8 27 1 22 4 12 19 27 1 15 12 27 15 16 1 10 15 15 16 18 12 25 26 27 14 2 16 11 12 27 1 22 27 1 15 12 27 14 8 19 8 5 6 27 26 8 6 26 27 16 26 27 8 9 22 2 1 27 1 15 12 27 20 22 26 1 27 20 8 26 26 16 3 12 19 6 27 2 26 12 13 2 19 27 1 15 16 21 14 27 8 21 27 16 21 1 12 25 26 1 12 19 19 8 25 27 15 16 1 10 15 15 16 18 12 25 27 10 8 21 27 15 8 3 12 27 23 8 25 1 19 6 27 16 1 27 15 8 26 27 14 25 12 8 1 27 23 25 8 10 1 16 10 8 19 27 3 8 19 2 12 27 6 22 2 27 10 8 21 27 4 25 8 23 27 16 1 27 8 25 22 2 21 11 27 6 22 2 27 13 22 25 27 4 8 25 20 1 15 27 8 26 27 6 22 2 27 9 22 2 21 11 27 8 10 25 22 26 26 27 1 15 12 27 10 22 19 11 27 20 22 22 21 26 27 22 13 27 17 8 14 19 8 21 27 9 12 1 8 27 6 22 2 27 10 8 21 27 19 16 12 27 22 21 27 16 1 27 22 21 27 1 15 12 27 9 25 16 19 19 16 8 21 1 27 20 8 25 9 19 12 26 8 21 11 12 11 27 9 12 8 10 15 12 26 27 22 13 27 26 8 21 1 25 8 14 16 21 2 26 27 3 27 16 21 15 8 19 16 21 14 27 1 15 12 27 15 12 8 11 6 27 26 12 8 27 3 8 23 22 25 26 27 6 22 2 27 10 8 21 27 26 19 12 12 23 27 2 21 11 12 25 27 16 1 27 9 12 21 12 8 1 15 27 1 15 12 27 26 1 8 25 26 27 4 15 16 10 15 27 26 15 16 21 12 27 26 22 27 25 12 11 19 6 27 22 21 27 1 15 12 27 11 12 26 12 25 1 27 4 22 25 19 11 27 22 13 27 18 8 18 25 8 13 22 22 21 27 2 26 12 27 16 1 27 1 22 27 26 8 16 19 27 8 27 20 16 21 16 25 8 13 1 27 11 22 4 21 27 1 15 12 27 26 19 22 4 27 15 12 8 3 6 27 25 16 3 12 25 27 20 22 1 15 27 4 12 1 27 16 1 27 13 22 25 27 2 26 12 27 16 21 27 15 8 21 11 1 22 15 8 21 11 10 22 20 9 8 1 27 4 25 8 23 27 16 1 27 25 22 2 21 11 27 6 22 2 25 27 15 12 8 11 27 1 22 27 4 8 25 11 27 22 13 13 27 21 22 5 16 22 2 26 27 13 2 20 12 26 27 22 25 27 8 3 22 16 11 27 1 15 12 27 14 8 7 12 27 22 13 27 1 15 12 27 25 8 3 12 21 22 2 26 27 9 2 14 9 19 8 1 1 12 25 27 9 12 8 26 1 27 22 13 27 1 25 8 8 19 27 26 2 10 15 27 8 27 20 16 21 11 9 22 14 14 16 21 14 19 6 27 26 1 2 23 16 11 27 8 21 16 20 8 19 27 16 1 27 8 26 26 2 20 12 26 27 1 15 8 1 27 16 13 27 6 22 2 27 10 8 21 1 27 26 12 12 27 16 1 27 16 1 27 10 8 21 1 27 26 12 12 27 6 22 2 27 6 22 2 27 10 8 21 27 4 8 3 12 27 6 22 2 25 27 1 22 4 12 19 27 16 21 27 12 20 12 25 14 12 21 10 16 12 26 27 8 26 27 8 27 11 16 26 1 25 12 26 26 27 26 16 14 21 8 19 27 8 21 11 27 22 13 27 10 22 2 25 26 12 27 11 25 6 27 6 22 2 25 26 12 19 13 27 22 13 13 27 4 16 1 15 27 16 1 27 16 13 27 16 1 27 26 1 16 19 19 27 26 12 12 20 26 27 1 22 27 9 12 27 10 19 12 8 21 27 12 21 22 2 14 15 27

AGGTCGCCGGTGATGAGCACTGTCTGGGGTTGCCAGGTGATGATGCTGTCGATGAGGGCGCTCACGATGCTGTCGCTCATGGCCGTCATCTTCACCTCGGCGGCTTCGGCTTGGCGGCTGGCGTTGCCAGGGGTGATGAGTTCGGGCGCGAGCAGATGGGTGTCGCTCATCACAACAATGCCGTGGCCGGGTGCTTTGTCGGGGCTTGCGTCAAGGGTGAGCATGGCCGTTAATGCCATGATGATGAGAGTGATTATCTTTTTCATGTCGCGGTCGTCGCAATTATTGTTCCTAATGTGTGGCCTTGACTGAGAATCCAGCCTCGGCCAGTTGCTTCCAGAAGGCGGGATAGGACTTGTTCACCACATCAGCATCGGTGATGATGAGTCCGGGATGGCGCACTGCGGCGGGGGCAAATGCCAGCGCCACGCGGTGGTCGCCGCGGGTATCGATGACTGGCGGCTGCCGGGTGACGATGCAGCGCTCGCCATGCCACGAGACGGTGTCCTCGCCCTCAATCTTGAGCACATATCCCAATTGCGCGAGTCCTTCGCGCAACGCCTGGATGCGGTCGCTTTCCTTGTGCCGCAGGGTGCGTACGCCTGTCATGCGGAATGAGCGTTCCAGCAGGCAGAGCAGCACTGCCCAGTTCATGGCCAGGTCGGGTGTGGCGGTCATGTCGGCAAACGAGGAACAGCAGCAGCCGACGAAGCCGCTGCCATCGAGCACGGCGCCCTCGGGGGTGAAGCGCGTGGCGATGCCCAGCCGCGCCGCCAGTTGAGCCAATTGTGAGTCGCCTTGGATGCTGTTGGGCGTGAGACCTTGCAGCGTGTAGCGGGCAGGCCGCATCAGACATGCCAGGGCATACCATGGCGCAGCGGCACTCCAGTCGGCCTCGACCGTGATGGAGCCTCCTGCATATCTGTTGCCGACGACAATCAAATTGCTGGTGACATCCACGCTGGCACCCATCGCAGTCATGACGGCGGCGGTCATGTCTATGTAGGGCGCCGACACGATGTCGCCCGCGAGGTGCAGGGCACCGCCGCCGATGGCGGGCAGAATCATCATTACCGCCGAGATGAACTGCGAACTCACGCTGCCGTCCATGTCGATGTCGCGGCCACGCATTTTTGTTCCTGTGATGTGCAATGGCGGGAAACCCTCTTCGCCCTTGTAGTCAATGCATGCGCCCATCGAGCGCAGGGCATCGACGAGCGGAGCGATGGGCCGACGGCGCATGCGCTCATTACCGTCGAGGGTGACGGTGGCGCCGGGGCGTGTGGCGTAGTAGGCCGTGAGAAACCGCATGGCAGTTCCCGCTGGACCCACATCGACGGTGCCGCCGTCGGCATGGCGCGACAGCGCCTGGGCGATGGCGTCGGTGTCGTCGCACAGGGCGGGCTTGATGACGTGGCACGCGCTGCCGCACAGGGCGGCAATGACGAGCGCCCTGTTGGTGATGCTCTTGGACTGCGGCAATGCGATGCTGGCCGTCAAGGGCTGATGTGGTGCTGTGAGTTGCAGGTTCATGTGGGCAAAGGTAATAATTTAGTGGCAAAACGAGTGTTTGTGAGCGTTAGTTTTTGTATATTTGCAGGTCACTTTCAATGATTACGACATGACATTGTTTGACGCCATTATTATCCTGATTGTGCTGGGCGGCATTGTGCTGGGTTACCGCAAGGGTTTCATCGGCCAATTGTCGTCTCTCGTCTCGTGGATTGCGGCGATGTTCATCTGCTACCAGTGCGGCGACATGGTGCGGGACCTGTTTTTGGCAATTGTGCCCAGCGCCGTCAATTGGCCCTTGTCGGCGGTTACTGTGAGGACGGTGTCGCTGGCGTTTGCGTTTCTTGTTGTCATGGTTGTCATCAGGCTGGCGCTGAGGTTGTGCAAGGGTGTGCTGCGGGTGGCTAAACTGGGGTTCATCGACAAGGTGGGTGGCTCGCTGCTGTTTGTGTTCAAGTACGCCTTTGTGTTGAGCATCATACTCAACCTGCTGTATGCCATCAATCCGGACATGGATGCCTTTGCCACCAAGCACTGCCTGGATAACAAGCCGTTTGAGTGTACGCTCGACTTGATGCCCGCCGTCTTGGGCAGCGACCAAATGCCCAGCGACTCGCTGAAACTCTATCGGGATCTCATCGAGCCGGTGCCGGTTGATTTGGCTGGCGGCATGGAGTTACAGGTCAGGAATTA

This week’s script is very short–just 4 parts to push the message into the model:

Step By Step Blender Cipher

Step 4 is the part that can be customized if you want something other than spheres.

To Push Values from List into Blender

Here’s a copy/paste version:

import bpy

verts=[8,27,1,22,4,12,19,27,1,15,12,27,15,16,1,10,15,15... All the numbers from above]

pos=0

for index in range(len(verts)):
bpy.ops.mesh.primitive_uv_sphere_add(size=.5,location=(verts[pos],verts[pos+1],verts[pos+2]))
pos += 3

Run the script, make sure the spheres are in place, and save the file.

Retrieving the Message

Move the spheres into their own layer and highlight them. Use these 4 lines of code to pull the coordinates out.

import bpy

for obj in bpy.context.selected_objects:
print(obj.name)
print(obj.location)

This will send the name and xyz coordinates to the System console. If it’s not already up, you can open that window here:

Accessing the System Console in Blender

After you run the code, it should display like so:

theresult

Then it’s just a matter of plugging the numbers into an ROT7 decipherer to read the message. Hoping to make the whole thing slightly more user friendly in the next few months.

Advertisements
Tagged , , , , , , , , ,

Leave a Reply

Fill in your details below or click an icon to log in:

WordPress.com Logo

You are commenting using your WordPress.com account. Log Out / Change )

Twitter picture

You are commenting using your Twitter account. Log Out / Change )

Facebook photo

You are commenting using your Facebook account. Log Out / Change )

Google+ photo

You are commenting using your Google+ account. Log Out / Change )

Connecting to %s

%d bloggers like this: